TSE glitch a boon for alternative trading platforms

by Eleni Himaras and Toshiro Hasegawa

Bloomberg

The Tokyo Stock Exchange’s worst technical glitch in six years has forced a rethink of the role alternative trading platforms play in ensuring trade in shares of global corporations continues.

A Feb. 2 computer malfunction that halted trading on 15 percent of the bourse’s biggest stocks was exacerbated when the Japan Securities Dealers Association asked alternative venues to stop processing transactions.

The broker’s association will from this month allow platforms such as Chi-X Japan and SBI Japannext to keep trading if the TSE is disrupted, said Ryuichi Yamamoto, a manager of proprietary trading rules at the association.

The policy comes in response to complaints from investors who were unable to trade 241 companies for 2½ hours while Tokyo scrambled to fix its computer system, according to Yamamoto. The association had no backup plans in place prior to the February incident, he said.

“We gathered a variety of opinions from people in the market and we were told that the alternative venues are providing a valuable substitute service in other countries,” Yamamoto said Thursday. “We decided that in the future they should keep running to allow trading even when there are system problems on main bourse.”

The growth of Japan’s propriety trading platforms has lagged behind similar businesses in Europe and Canada because of regulations that treat them differently from traditional bourses, according to Deutsche Bank AG and Nomura Holdings Inc. Alternative venues last year handled 7.8 percent of the trades on the Topix index, but they accounted for about 25 percent on Britain’s benchmark London Stock Exchange.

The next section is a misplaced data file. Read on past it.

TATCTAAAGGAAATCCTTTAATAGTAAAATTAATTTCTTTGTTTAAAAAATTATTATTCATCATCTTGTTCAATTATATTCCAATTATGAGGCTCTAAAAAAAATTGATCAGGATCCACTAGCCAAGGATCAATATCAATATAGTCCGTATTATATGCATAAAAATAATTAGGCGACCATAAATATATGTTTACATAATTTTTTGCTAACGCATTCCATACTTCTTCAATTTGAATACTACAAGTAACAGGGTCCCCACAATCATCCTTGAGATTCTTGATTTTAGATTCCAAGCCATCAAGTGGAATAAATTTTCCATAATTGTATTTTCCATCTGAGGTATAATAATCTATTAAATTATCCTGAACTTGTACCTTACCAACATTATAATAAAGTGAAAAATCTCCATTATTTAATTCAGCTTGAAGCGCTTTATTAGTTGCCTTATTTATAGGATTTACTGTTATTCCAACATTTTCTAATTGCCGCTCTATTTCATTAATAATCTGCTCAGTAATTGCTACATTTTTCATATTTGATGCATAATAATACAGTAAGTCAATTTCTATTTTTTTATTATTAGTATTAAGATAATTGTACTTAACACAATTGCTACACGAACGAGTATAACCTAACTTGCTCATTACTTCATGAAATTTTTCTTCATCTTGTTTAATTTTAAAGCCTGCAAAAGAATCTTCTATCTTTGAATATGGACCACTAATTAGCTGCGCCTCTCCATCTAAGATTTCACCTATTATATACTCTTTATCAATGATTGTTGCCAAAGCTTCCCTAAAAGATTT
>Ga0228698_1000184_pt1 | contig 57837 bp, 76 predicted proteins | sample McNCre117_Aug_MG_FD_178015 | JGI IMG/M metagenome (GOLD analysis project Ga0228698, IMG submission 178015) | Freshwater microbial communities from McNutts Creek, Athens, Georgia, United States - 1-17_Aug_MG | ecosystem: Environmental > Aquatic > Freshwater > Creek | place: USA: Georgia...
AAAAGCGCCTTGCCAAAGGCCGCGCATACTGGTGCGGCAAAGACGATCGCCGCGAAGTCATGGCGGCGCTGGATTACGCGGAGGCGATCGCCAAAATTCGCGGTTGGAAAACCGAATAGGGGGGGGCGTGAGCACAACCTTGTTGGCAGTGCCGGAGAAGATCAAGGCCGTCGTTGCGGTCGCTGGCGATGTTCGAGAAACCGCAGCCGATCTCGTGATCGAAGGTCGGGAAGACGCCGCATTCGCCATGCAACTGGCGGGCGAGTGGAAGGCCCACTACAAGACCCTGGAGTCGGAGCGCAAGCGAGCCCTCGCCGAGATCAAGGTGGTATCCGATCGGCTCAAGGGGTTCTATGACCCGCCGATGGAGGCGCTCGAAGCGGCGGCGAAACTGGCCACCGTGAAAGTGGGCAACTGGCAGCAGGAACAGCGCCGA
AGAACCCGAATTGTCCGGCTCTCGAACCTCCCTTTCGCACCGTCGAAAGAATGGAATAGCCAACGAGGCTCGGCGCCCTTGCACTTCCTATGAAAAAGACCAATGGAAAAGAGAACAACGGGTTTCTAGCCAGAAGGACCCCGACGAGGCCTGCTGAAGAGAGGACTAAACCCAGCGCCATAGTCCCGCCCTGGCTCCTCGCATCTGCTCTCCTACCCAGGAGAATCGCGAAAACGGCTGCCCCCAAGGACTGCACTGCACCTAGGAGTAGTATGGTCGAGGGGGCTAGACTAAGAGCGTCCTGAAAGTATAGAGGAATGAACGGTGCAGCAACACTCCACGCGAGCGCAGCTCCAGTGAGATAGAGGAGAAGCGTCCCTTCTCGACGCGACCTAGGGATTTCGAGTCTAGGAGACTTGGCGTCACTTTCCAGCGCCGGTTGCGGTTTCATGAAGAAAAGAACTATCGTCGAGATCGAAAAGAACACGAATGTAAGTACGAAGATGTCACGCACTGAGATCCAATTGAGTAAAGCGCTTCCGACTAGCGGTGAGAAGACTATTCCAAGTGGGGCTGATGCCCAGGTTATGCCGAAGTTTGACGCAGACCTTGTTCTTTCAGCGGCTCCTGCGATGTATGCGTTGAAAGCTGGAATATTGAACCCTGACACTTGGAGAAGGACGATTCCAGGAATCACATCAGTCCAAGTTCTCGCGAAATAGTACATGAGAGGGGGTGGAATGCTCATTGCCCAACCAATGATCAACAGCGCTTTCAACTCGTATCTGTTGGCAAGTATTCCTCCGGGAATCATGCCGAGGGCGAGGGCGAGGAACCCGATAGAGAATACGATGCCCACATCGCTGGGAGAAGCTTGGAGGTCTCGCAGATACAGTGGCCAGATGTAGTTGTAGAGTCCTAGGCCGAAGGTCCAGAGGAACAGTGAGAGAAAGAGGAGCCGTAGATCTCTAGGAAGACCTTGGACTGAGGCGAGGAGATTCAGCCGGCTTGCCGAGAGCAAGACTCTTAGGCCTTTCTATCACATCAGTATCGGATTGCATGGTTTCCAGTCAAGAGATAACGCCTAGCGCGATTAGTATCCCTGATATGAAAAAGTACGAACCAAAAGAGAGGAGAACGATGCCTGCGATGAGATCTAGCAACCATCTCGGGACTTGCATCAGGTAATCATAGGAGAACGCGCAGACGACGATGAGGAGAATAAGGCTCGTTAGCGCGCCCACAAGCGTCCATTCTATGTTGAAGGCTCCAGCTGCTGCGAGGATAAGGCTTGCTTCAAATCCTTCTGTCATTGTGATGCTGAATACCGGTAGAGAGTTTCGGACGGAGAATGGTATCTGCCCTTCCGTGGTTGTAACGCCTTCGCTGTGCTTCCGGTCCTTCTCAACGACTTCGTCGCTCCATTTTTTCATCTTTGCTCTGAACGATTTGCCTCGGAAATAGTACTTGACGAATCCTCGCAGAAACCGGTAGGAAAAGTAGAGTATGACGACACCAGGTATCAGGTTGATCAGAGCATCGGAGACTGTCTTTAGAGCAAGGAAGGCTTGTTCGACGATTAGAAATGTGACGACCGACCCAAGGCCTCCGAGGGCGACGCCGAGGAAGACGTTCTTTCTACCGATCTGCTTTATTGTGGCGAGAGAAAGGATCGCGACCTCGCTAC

Obstacles to growth include the so-called 5 percent rule, which requires investors to make a takeover bid if they acquire more than 5 percent of a company through off-exchange transactions involving more than 10 shareholders. No such regulation exists for the main bourses.

The February glitch meant investors couldn’t trade stock in Dai-ichi Life Insurance Co. or retailer Aeon Co., which aren’t listed on the Osaka Securities Exchange or other regional bourses that kept running during the outage.

Sony’s share volume on the Osaka exchange that day was 150 times the three-month average, data showed. Investors diverted orders to Japan’s second-largest bourse after the electronics maker a day earlier said it was replacing CEO Howard Stringer.

Trading on Japan’s new platforms was halted by the broker’s association, which said stock prices couldn’t be set fairly without the main bourse. The association has no jurisdiction over traditional exchanges.

“People need to think about the business continuity plan case when the exchange system goes down,” said Hajime Sato at SBI Japannext in Tokyo. “The glitch triggered a lot of constructive debate among brokers and also investors.”

Japan’s alternative platforms include Chi-X Japan and SBI Japannext, which show prices and are open to individual investors, and more than a dozen so-called dark pools, which allow buyers and sellers to be anonymous.

The platforms last year saw their market share grow the most since their creation in 2007.

Off-exchange trading has shown its worth on other days when individual stocks were unable to be bought and sold on the TSE. Four times as many shares of Olympus Corp. were traded outside the benchmark index after a rush of sell orders forced the Tokyo bourse to cancel trading of the stock Nov. 10, when the scandal-hit camera and optical equipment maker was warned it might be delisted.

“Trading on proprietary platforms really increased last year and that’s raised interest in them,” Yamamoto said. “The problems on the TSE got the market thinking about changing the rules.”